"Stand up and be counted!"
"Your vote counts!"
"You're just a number."
"You're just a statistic."
A slight shift in perspective, and what it means to be counted has opposite meanings.
Several times in the Torah, God orders a census of the Israelite men. Says Rashi, one of the greatest Torah scholars of all time: "Because (the Israelites) are so beloved, (God) counts them all the time" (Rashi on Numbers 1:1.) The Holy One apparently had something in common with my grandmother, of blessed memory, who loved to launch into recitations of the names and birth-dates of her children and grandchildren: "In March I have two birthdays, Debbe and Ari, in April I have Alan, in May I have two, your mother and Maynard, in June . . . "
Rather suspiciously, the Torah twice describes censuses that came up with the same number: 603,550 Israelites. This coincidence led the author of HaEmek Davar commentary to suggest a radically different motivation for the census. A king cannot travel without a proper retinue, and the King of Kings requires a retinue of -- you guessed it! -- 603,550. Before God and Israel began their travels through the desert, they required a counting. But the count needed only reach 603,550, and they were good to go. "From then on, even if many more boys came of age they were not counted -- unless someone died or left the camp for another reason, then they would fill the retinue with others."
Though Rashi and the author of HaEmek Davar lived eight centuries apart, their opinions are recorded on the same page of my Bible, and together their two perspectives fulfill a chasidic saying: "A person should have two pockets. In one (should be written) ‘The world was created for me (Sanhedrin 4:5).’ In the other (should be written) ‘I am dirt and ashes (Genesis 18:27).’" Like Alice in Wonderland, we need always on hand a drink to sip in case we should grow too large, and a cake to nibble should we shrink too small.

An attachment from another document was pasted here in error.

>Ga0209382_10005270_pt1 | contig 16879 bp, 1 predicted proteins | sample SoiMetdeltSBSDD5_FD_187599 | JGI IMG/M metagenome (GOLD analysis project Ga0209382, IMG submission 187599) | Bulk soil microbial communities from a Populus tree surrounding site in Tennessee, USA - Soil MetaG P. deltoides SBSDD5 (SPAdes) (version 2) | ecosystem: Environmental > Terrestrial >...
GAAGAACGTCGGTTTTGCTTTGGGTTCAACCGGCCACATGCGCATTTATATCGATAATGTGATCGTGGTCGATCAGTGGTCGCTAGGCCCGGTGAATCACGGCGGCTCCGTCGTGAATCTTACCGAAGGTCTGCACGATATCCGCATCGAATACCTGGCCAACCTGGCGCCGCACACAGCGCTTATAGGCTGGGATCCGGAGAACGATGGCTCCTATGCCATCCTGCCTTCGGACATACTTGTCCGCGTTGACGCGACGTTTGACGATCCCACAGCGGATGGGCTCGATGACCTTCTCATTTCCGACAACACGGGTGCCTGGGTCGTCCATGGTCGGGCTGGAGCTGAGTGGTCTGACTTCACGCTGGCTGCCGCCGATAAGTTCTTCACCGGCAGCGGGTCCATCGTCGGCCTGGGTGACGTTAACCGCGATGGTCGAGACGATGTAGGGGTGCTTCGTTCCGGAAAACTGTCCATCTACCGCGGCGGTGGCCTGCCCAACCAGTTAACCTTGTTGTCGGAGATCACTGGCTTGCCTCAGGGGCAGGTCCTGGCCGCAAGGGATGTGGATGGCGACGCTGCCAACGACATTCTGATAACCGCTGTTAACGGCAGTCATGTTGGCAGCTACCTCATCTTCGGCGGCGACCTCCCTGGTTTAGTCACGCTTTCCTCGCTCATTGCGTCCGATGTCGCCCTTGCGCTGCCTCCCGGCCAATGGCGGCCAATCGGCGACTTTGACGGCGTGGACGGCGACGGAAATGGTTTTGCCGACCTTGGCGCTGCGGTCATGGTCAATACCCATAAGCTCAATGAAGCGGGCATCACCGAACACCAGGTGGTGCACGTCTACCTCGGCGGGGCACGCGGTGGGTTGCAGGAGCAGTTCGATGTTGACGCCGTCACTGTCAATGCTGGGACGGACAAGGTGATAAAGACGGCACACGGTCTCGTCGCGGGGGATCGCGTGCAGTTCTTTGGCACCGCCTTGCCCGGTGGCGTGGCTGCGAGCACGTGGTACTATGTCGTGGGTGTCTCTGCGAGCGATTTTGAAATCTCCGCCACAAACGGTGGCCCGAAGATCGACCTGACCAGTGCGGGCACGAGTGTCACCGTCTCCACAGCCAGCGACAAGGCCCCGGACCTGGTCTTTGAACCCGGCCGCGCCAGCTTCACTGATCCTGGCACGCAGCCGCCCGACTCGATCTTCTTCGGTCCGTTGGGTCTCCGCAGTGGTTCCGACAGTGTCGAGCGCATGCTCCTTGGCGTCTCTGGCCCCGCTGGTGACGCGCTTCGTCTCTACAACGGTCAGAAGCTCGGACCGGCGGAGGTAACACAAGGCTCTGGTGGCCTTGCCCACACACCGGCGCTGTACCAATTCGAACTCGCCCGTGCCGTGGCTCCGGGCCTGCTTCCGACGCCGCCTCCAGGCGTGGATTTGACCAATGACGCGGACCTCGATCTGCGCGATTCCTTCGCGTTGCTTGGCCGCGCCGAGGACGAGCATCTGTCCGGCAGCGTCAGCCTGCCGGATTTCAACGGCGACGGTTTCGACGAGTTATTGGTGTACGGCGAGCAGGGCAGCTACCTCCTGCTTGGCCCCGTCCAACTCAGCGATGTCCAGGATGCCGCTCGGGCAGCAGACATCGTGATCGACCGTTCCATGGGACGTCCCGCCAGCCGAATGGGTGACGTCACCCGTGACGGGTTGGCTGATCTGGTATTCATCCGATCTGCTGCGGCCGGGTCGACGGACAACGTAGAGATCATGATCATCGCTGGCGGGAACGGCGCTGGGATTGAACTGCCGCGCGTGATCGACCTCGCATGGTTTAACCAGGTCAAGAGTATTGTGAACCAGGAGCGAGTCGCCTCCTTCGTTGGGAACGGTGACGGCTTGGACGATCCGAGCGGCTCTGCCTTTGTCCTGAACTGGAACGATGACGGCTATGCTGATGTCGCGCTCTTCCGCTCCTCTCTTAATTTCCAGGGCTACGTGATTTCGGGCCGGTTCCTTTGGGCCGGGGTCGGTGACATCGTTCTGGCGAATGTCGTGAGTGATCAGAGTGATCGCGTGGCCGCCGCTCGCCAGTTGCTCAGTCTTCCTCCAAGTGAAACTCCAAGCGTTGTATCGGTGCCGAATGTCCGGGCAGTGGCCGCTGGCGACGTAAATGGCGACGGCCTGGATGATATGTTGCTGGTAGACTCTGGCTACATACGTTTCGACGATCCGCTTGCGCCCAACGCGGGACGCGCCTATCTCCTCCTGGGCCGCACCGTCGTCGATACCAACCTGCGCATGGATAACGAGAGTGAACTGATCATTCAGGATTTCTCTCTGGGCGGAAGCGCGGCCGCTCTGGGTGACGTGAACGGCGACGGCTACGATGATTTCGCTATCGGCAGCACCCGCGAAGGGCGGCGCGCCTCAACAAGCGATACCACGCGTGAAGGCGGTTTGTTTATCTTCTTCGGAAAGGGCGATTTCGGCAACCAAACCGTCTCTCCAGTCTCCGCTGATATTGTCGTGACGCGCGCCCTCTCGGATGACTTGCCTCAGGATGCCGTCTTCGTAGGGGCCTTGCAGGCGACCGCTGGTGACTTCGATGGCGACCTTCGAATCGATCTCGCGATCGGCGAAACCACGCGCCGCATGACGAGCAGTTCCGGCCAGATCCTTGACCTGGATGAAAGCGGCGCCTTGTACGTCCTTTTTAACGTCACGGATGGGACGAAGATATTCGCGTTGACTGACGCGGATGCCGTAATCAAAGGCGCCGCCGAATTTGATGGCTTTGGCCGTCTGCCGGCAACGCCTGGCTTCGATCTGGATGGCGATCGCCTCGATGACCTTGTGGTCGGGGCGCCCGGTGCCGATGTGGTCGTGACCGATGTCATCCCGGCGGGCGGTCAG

In the age of science, we need those pockets more than ever.
I know more secrets of creation than even Moses himself could have known -- DNA, and electrons, and black holes. In an instant I can call up on my computer screen the entire sequence of the human genome. A few keystrokes, and Google maps can direct me to any point in the world. A few hours on an airplane, and I find myself in places that Moses never knew existed. When we feel this powerful, it is easy to forget that a few milligrams of cholesterol in the wrong location is all it would take (God forbid!) and I would be gone. HaEmek Davar's commentary reminds us: my disappearance would matter little to God, so long as another person could fill out the numbers. And with 6.8 billion people in the world, filling out the numbers should be no problem. . .
Six point eight billion people?! Just counting to six billion, if I were to count one number at a time, with no break for sleeping or eating, would take 200 years.
How could my life possibly matter to the Rock of the Universe? Our galaxy alone contains 100 thousand million stars, and the universe contains millions upon millions of galaxies. What matters one planet on one little star, let alone one life on that planet? But Rashi reminds us that the Holy One counted the people one at a time, treasuring each and every number. And who am I to claim a limit on how high the Infinite One can count?
The Psalmist asks:
מה אנוש כי תזכרנו? What is man, that You should remember him?
And yet, affirms the same Psalmist, You do remember us,
וכבוד והדר תעטרהו And You crowned (humanity) with honor and beauty
מה אדיר שמך בכל הארץ How majestic is Your name in all the land!